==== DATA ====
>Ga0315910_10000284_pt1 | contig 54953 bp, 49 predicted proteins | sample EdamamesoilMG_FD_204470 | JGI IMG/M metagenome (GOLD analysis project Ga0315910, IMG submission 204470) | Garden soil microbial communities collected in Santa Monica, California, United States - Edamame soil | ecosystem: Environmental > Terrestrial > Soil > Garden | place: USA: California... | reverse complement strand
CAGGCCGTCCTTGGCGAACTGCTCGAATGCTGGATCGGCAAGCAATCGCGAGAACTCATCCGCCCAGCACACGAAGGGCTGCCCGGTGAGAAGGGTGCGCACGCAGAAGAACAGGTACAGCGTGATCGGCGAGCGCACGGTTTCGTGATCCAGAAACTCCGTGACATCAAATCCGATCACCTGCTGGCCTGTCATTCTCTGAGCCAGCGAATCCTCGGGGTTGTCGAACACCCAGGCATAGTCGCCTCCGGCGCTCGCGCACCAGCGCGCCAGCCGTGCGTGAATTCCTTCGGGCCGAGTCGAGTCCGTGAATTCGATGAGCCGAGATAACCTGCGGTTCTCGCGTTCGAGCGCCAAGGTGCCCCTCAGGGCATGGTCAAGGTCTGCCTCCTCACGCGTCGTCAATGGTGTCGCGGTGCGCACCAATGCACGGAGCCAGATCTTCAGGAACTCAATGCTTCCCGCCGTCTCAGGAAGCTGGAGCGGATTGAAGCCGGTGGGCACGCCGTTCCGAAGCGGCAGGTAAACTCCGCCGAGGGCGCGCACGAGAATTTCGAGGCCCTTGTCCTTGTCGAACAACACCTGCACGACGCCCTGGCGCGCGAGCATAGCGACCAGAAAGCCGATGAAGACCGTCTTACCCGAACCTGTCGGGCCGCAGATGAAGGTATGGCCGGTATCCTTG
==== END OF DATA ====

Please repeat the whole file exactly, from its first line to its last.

>Ga0315910_10000284_pt1 | contig 54953 bp, 49 predicted proteins | sample EdamamesoilMG_FD_204470 | JGI IMG/M metagenome (GOLD analysis project Ga0315910, IMG submission 204470) | Garden soil microbial communities collected in Santa Monica, California, United States - Edamame soil | ecosystem: Environmental > Terrestrial > Soil > Garden | place: USA: California... | reverse complement strand
CAGGCCGTCCTTGGCGAACTGCTCGAATGCTGGATCGGCAAGCAATCGCGAGAACTCATCCGCCCAGCACACGAAGGGCTGCCCGGTGAGAAGGGTGCGCACGCAGAAGAACAGGTACAGCGTGATCGGCGAGCGCACGGTTTCGTGATCCAGAAACTCCGTGACATCAAATCCGATCACCTGCTGGCCTGTCATTCTCTGAGCCAGCGAATCCTCGGGGTTGTCGAACACCCAGGCATAGTCGCCTCCGGCGCTCGCGCACCAGCGCGCCAGCCGTGCGTGAATTCCTTCGGGCCGAGTCGAGTCCGTGAATTCGATGAGCCGAGATAACCTGCGGTTCTCGCGTTCGAGCGCCAAGGTGCCCCTCAGGGCATGGTCAAGGTCTGCCTCCTCACGCGTCGTCAATGGTGTCGCGGTGCGCACCAATGCACGGAGCCAGATCTTCAGGAACTCAATGCTTCCCGCCGTCTCAGGAAGCTGGAGCGGATTGAAGCCGGTGGGCACGCCGTTCCGAAGCGGCAGGTAAACTCCGCCGAGGGCGCGCACGAGAATTTCGAGGCCCTTGTCCTTGTCGAACAACACCTGCACGACGCCCTGGCGCGCGAGCATAGCGACCAGAAAGCCGATGAAGACCGTCTTACCCGAACCTGTCGGGCCGCAGATGAAGGTATGGCCGGTATCCTTG